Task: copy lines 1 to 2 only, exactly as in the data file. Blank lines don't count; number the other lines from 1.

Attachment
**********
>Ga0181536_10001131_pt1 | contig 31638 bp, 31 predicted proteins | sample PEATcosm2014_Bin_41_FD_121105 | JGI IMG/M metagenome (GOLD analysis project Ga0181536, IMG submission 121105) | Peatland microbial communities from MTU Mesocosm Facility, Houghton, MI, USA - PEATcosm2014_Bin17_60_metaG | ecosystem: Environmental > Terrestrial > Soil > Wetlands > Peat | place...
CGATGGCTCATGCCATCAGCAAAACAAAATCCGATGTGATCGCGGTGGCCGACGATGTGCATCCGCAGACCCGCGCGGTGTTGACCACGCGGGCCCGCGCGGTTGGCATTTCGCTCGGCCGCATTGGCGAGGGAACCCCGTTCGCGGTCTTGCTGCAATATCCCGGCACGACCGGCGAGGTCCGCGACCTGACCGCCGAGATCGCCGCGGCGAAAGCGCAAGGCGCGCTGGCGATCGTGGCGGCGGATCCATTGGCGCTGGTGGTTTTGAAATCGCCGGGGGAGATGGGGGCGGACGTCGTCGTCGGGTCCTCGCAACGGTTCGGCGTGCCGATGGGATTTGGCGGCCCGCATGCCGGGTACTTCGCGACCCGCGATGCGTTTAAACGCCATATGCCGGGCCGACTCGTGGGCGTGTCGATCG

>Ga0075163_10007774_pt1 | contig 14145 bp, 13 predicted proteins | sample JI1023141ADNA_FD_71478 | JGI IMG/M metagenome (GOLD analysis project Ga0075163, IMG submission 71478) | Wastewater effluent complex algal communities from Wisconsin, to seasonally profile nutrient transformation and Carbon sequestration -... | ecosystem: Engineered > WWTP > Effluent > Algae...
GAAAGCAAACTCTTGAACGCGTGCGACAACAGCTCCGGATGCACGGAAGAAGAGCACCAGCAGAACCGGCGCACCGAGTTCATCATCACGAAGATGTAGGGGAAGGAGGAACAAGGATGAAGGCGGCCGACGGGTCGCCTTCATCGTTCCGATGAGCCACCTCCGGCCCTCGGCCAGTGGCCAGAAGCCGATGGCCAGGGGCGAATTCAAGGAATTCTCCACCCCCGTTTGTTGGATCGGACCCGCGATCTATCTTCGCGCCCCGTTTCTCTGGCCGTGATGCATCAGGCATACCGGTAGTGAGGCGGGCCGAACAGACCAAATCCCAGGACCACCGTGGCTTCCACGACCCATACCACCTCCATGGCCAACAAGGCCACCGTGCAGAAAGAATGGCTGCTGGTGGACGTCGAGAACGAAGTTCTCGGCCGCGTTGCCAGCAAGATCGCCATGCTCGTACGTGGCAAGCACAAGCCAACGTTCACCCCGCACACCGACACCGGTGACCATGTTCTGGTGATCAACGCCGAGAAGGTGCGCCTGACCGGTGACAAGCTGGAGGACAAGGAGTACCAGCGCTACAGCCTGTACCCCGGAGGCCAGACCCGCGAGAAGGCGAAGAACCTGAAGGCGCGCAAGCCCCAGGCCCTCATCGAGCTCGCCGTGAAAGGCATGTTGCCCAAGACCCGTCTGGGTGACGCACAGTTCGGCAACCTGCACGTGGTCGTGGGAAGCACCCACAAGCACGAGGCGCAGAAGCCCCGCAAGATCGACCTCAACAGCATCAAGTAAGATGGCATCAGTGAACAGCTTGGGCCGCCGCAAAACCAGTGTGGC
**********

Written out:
>Ga0181536_10001131_pt1 | contig 31638 bp, 31 predicted proteins | sample PEATcosm2014_Bin_41_FD_121105 | JGI IMG/M metagenome (GOLD analysis project Ga0181536, IMG submission 121105) | Peatland microbial communities from MTU Mesocosm Facility, Houghton, MI, USA - PEATcosm2014_Bin17_60_metaG | ecosystem: Environmental > Terrestrial > Soil > Wetlands > Peat | place...
CGATGGCTCATGCCATCAGCAAAACAAAATCCGATGTGATCGCGGTGGCCGACGATGTGCATCCGCAGACCCGCGCGGTGTTGACCACGCGGGCCCGCGCGGTTGGCATTTCGCTCGGCCGCATTGGCGAGGGAACCCCGTTCGCGGTCTTGCTGCAATATCCCGGCACGACCGGCGAGGTCCGCGACCTGACCGCCGAGATCGCCGCGGCGAAAGCGCAAGGCGCGCTGGCGATCGTGGCGGCGGATCCATTGGCGCTGGTGGTTTTGAAATCGCCGGGGGAGATGGGGGCGGACGTCGTCGTCGGGTCCTCGCAACGGTTCGGCGTGCCGATGGGATTTGGCGGCCCGCATGCCGGGTACTTCGCGACCCGCGATGCGTTTAAACGCCATATGCCGGGCCGACTCGTGGGCGTGTCGATCG